Instructional considerations for CVI and remote learning

Ideas for children with CVI that address visual access and multisensory learning

Child looking at an image of one of his tangible symbols on a computer screen while touch the symbol on his magnet board

With the understanding of foundational components of Cortical Visual Impairment/Cerebral Visual Impairment (CVI) and remote learning, how to set up a learning space to better enable visual access, and tips on how educators can present themselves on screen, let’s now dive into some instructional considerations for the unique needs of children with CVI. 

While there are many ways that CVI manifests in children, along with different assessment tools and evaluation areas to consider, here are some general instructional strategies for addressing visual attention and/or recognition. You can also think of these strategies in relation to the goal-focus areas across Dr. Roman-Lantzy’s Phases of CVI (I, II, III).

What’s important to keep front and center is that multisensory and experiential learning is critical to actively building new connections in the brain. Remote learning should not only be learning through a screen, no matter the visual abilities of the child with CVI. By integrating vision with action and other senses, children with CVI will have richer opportunities to build functional vision. 

Dr. Lotfi Merabet noted in his Q&A about CVI and the Brain: “Let your child be active, interactive, and explore in order to create a situation that promotes as much recovery as possible. Keep the brain gears turning! … The more engaged the child is, the more they will find motivation to continue to explore and interact, and in principle, the more the brain will continue to grow, change, and develop.”

Instructional considerations for children with CVI building consistent visual attention (Roman-Lantzy’s Phase I/Early Phase II):

  • Instruction is supported by three-dimensional (3D) objects available at home. Two-dimensional (2D) targets are inaccessible and there is limited visual recognition of anything on the screen. Visual attention to the presenter on the screen may occur due to light, movement, and color. Use the teacher’s instruction as a model for presenting the 3D object to your child. Continue to incorporate multisensory tasks. 
  • Ongoing collaboration between parents and educators prior to 1:1 sessions will support more successful outcomes. Educators should share the learning plan and content, so parents have time to find all the needed objects for the lesson. Part of the learning plan should include specifics about how the parent should present objects (slow movement, in front of a plain black background, in preferred visual field).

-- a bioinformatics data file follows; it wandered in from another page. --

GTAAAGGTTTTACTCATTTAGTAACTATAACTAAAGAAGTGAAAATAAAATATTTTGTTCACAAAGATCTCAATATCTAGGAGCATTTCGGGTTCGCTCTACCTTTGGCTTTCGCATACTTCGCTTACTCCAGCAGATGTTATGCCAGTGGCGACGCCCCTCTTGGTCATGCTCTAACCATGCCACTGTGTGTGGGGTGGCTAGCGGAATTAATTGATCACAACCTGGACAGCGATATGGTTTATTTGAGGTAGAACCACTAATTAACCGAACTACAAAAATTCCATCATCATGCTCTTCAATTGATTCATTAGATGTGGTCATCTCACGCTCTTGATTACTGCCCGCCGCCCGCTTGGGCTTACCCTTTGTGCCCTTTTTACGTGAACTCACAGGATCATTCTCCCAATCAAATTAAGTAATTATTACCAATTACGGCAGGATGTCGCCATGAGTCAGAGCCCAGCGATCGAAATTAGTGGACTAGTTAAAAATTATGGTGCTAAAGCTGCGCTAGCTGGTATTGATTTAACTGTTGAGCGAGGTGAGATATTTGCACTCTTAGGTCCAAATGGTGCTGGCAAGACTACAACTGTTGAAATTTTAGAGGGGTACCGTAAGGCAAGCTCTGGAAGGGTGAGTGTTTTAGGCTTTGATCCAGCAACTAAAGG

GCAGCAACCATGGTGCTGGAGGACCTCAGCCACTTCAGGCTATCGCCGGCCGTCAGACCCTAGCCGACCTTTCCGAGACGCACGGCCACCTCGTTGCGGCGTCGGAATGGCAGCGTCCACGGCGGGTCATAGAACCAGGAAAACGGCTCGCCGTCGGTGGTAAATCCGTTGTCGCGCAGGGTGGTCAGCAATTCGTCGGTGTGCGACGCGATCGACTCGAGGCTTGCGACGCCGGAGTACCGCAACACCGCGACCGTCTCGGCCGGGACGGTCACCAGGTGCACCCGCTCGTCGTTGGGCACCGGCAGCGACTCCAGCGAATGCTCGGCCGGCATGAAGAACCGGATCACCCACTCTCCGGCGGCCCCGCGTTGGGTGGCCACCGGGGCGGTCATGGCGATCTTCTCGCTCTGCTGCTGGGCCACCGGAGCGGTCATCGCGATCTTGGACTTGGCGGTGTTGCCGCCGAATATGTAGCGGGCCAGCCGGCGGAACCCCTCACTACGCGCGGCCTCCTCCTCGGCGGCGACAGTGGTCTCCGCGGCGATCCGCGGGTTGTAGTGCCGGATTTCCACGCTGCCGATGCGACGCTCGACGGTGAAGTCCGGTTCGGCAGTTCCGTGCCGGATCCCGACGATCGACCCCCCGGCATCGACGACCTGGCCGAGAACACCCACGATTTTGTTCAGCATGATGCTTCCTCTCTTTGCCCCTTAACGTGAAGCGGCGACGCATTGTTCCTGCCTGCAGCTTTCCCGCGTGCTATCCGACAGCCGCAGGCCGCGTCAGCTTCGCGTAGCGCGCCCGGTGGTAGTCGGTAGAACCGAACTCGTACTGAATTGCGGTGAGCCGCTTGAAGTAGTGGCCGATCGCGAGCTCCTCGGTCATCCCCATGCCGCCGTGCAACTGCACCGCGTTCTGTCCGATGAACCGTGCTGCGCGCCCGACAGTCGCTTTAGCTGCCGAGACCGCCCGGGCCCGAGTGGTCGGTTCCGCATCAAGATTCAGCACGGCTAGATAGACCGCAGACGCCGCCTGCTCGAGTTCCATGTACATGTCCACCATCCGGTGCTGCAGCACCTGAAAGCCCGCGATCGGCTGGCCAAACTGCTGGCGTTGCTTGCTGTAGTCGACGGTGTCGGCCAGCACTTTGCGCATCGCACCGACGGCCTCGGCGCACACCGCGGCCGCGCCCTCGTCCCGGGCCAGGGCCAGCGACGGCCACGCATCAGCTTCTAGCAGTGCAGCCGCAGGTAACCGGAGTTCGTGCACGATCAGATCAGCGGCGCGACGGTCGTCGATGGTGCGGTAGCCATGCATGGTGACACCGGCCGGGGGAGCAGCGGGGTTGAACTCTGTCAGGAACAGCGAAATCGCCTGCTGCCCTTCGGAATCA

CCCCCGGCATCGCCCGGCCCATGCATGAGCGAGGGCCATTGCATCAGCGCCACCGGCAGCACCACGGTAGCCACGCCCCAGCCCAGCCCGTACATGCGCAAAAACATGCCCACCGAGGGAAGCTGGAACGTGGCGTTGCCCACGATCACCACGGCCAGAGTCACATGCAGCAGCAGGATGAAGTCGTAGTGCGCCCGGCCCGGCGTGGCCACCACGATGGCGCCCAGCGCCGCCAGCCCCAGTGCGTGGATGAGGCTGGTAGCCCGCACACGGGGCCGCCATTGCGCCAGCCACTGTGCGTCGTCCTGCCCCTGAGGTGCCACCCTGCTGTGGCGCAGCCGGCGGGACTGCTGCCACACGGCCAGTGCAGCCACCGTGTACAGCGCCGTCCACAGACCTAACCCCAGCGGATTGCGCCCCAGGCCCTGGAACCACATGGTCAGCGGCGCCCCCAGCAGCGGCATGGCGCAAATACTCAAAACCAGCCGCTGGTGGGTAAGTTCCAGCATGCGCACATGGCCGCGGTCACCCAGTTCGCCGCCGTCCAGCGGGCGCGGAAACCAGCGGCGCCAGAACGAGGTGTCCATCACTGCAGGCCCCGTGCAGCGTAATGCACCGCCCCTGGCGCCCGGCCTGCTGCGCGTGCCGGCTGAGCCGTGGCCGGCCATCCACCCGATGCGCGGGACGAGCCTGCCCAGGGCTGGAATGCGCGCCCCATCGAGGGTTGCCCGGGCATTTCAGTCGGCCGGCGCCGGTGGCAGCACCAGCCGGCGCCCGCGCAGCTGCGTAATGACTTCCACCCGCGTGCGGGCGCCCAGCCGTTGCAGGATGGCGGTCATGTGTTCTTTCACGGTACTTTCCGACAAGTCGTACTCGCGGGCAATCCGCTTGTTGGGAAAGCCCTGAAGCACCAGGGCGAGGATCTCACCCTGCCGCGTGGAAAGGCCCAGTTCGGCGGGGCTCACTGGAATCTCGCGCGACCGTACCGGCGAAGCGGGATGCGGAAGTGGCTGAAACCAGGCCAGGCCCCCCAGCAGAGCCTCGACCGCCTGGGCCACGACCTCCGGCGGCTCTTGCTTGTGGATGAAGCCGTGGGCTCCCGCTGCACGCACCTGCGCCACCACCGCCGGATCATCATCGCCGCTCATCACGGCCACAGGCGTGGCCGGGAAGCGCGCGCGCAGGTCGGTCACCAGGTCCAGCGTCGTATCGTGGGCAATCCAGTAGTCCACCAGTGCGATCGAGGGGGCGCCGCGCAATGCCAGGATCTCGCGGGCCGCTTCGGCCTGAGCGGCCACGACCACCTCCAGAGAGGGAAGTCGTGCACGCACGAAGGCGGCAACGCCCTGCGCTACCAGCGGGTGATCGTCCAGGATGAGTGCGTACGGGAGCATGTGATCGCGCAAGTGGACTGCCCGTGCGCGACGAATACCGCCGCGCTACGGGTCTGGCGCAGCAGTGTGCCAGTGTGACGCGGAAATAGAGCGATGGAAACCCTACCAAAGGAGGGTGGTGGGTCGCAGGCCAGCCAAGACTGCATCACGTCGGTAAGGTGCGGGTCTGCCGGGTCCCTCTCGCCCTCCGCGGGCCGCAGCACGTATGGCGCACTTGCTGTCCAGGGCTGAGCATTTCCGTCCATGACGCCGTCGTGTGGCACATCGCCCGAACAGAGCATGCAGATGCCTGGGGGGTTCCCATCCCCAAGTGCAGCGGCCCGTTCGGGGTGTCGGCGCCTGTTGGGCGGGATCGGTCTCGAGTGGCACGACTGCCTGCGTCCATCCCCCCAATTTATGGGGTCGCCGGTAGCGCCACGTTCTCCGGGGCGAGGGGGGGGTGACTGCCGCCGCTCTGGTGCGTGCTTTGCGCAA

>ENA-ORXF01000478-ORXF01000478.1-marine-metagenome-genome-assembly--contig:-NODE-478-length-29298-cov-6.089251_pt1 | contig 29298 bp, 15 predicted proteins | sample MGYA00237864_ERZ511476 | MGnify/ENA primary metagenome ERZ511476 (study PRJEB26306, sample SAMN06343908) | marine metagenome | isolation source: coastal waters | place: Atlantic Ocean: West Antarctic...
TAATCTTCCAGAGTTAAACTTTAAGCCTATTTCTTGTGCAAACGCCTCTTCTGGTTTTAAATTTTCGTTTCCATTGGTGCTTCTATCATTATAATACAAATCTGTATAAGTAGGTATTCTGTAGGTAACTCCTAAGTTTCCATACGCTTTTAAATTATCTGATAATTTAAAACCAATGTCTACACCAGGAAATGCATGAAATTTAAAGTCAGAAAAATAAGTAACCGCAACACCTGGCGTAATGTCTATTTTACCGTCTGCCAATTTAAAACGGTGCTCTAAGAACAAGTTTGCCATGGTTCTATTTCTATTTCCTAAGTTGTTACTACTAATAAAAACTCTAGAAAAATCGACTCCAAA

• Predictable learning routines to provide anticipatory cues and anchor the child in the learning experience. Depending on your child’s accessible learning media, consider using a 3D calendar system to symbolize specific parts of the lesson (tasks at beginning, middle and end). The symbols used in the calendar system should align with recommendations from essential assessments.
  • Brainstorm ways to generalize instructional goals across meaningful routines. For example, allow time for your child to visually attend to items during their bath routine (soap, loofah, shampoo bottle) and complete the routine in a set order. This again supports that visual memory and predictability. If you need support in thinking about ways to build visual attention, consider scheduling a 1:1 session with the educator during a natural routine, such as mealtime. 
  • Use of compensatory skills to support visual access. Provide a verbal label of a 3D item or action. Everything we know is based on our foundational knowledge, understanding of and interactions with objects. Create attribute trays to teach foundational concepts and categorizations. Describe salient visual and tactile features of objects as the child explores objects (such as round, pointy, long, short, soft or hard). For example, use a small figurine of Cookie Monster with a larger plush version of Cookie Monster to work on small and big, hard and soft, and color. 
  • Reduce back and forth chatter during the learning session. The educator should stay quiet as the parent works to gain the child’s visual attention. Any conversation that is needed between the educator and parent should occur before or after the session to reduce sensory complexity while the child is engaged in their learning. Allow wait time for visual attention. And be mindful that there might be a lag in response time due to internet connectivity issues. 

Instructional considerations for children with CVI integrating vision with function (Roman-Lantzy’s mid-late Phase II):

  • Instruction is supported by both 3D objects available at home and familiar 2D images on the screen. The transition from 3D to 2D can be tough for children with CVI. It can also be impacted by the form of the 2D image (for example, simplified photograph versus a colorful Mayer-Johnson). Some children in Phase II may have some visual recognition of the familiar materials on the screen. Visually attending to 2D is fatiguing, so it should be managed during the remote learning session. Continue to incorporate multisensory tasks.